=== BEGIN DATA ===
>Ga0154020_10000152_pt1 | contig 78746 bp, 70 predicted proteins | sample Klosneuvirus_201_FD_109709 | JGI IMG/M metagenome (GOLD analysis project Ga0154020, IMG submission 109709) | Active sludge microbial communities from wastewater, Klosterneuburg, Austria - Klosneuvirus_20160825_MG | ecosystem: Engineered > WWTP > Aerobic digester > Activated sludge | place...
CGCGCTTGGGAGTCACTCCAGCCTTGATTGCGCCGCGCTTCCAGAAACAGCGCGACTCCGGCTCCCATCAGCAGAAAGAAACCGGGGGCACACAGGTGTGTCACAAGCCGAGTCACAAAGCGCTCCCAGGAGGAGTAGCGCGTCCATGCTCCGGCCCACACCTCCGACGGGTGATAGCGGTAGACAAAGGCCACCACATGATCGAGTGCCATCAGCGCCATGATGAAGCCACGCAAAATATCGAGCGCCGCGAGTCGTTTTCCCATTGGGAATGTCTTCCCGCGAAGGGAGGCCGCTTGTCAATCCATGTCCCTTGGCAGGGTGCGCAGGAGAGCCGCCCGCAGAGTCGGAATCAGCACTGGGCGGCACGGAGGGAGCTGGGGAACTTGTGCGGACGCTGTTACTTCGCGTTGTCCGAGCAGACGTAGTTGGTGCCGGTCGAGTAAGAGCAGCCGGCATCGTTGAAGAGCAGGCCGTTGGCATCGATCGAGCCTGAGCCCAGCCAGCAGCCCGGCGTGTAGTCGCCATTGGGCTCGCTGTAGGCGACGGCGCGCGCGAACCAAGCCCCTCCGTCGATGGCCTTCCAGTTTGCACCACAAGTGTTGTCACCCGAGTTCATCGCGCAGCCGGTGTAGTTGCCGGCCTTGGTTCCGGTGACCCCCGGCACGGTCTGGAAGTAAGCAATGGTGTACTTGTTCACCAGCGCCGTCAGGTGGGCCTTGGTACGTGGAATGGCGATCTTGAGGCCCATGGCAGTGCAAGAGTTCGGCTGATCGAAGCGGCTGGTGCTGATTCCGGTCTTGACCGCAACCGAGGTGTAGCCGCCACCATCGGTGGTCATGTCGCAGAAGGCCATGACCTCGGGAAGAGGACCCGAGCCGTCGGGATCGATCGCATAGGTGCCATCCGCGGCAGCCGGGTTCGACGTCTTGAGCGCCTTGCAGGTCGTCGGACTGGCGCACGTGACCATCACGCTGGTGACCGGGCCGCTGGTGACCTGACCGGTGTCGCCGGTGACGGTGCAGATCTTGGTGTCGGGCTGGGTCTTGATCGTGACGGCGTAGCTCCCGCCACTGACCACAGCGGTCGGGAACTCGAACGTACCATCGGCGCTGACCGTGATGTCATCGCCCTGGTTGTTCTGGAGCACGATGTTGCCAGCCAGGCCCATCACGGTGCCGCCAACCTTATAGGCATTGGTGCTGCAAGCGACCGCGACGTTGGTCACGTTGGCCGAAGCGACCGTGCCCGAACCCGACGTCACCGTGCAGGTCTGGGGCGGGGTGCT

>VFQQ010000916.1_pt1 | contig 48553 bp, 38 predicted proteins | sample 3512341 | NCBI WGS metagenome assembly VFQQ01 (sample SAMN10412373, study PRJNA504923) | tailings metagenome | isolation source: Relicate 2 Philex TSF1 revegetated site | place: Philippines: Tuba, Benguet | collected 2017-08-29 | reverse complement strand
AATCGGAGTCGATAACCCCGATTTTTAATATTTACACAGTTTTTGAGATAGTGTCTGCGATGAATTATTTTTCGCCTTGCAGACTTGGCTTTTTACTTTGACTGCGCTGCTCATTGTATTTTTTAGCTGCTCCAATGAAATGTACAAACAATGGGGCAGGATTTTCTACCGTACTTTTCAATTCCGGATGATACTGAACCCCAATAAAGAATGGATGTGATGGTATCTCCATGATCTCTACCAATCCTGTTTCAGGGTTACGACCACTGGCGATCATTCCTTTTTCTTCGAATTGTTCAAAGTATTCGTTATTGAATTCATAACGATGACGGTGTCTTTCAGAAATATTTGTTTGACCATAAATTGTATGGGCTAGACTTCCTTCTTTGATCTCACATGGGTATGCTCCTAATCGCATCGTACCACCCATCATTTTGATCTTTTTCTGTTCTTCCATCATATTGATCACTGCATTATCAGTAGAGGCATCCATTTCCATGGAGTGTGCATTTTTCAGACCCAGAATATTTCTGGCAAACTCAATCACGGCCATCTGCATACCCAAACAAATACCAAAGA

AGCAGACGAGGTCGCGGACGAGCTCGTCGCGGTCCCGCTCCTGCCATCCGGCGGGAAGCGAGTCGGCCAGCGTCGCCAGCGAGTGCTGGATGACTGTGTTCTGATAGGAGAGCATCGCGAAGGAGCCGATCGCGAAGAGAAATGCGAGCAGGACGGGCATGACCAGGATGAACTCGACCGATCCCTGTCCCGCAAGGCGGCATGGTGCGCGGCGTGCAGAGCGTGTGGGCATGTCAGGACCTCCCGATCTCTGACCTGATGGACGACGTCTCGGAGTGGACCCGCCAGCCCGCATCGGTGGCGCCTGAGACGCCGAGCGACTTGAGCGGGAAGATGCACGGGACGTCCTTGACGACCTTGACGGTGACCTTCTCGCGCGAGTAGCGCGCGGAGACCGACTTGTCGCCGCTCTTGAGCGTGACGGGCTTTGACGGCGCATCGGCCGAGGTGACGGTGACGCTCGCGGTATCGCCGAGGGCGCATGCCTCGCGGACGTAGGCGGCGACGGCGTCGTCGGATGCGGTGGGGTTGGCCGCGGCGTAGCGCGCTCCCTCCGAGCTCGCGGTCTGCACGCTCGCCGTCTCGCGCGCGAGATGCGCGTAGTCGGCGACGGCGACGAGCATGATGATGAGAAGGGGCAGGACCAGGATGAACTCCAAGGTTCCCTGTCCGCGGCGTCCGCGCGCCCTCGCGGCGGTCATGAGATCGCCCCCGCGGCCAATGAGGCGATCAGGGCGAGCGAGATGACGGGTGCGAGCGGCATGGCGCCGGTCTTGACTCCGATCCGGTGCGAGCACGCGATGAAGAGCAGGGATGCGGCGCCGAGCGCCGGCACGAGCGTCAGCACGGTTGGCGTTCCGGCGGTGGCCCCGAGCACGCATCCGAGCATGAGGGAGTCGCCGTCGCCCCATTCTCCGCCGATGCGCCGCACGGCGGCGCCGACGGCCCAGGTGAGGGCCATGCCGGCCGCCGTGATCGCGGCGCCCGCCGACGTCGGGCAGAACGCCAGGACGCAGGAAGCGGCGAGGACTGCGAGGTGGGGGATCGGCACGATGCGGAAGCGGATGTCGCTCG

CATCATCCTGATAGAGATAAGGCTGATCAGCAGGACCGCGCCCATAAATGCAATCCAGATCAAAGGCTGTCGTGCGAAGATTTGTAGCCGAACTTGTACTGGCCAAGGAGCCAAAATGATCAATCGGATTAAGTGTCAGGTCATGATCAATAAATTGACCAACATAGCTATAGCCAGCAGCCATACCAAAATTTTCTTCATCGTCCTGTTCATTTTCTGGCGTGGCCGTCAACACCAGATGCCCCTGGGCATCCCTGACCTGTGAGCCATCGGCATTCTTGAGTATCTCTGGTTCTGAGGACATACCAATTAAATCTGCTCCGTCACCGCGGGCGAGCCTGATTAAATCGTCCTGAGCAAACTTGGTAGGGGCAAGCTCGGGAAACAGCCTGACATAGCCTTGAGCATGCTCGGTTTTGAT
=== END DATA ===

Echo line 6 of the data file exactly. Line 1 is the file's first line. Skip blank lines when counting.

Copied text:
CATCATCCTGATAGAGATAAGGCTGATCAGCAGGACCGCGCCCATAAATGCAATCCAGATCAAAGGCTGTCGTGCGAAGATTTGTAGCCGAACTTGTACTGGCCAAGGAGCCAAAATGATCAATCGGATTAAGTGTCAGGTCATGATCAATAAATTGACCAACATAGCTATAGCCAGCAGCCATACCAAAATTTTCTTCATCGTCCTGTTCATTTTCTGGCGTGGCCGTCAACACCAGATGCCCCTGGGCATCCCTGACCTGTGAGCCATCGGCATTCTTGAGTATCTCTGGTTCTGAGGACATACCAATTAAATCTGCTCCGTCACCGCGGGCGAGCCTGATTAAATCGTCCTGAGCAAACTTGGTAGGGGCAAGCTCGGGAAACAGCCTGACATAGCCTTGAGCATGCTCGGTTTTGAT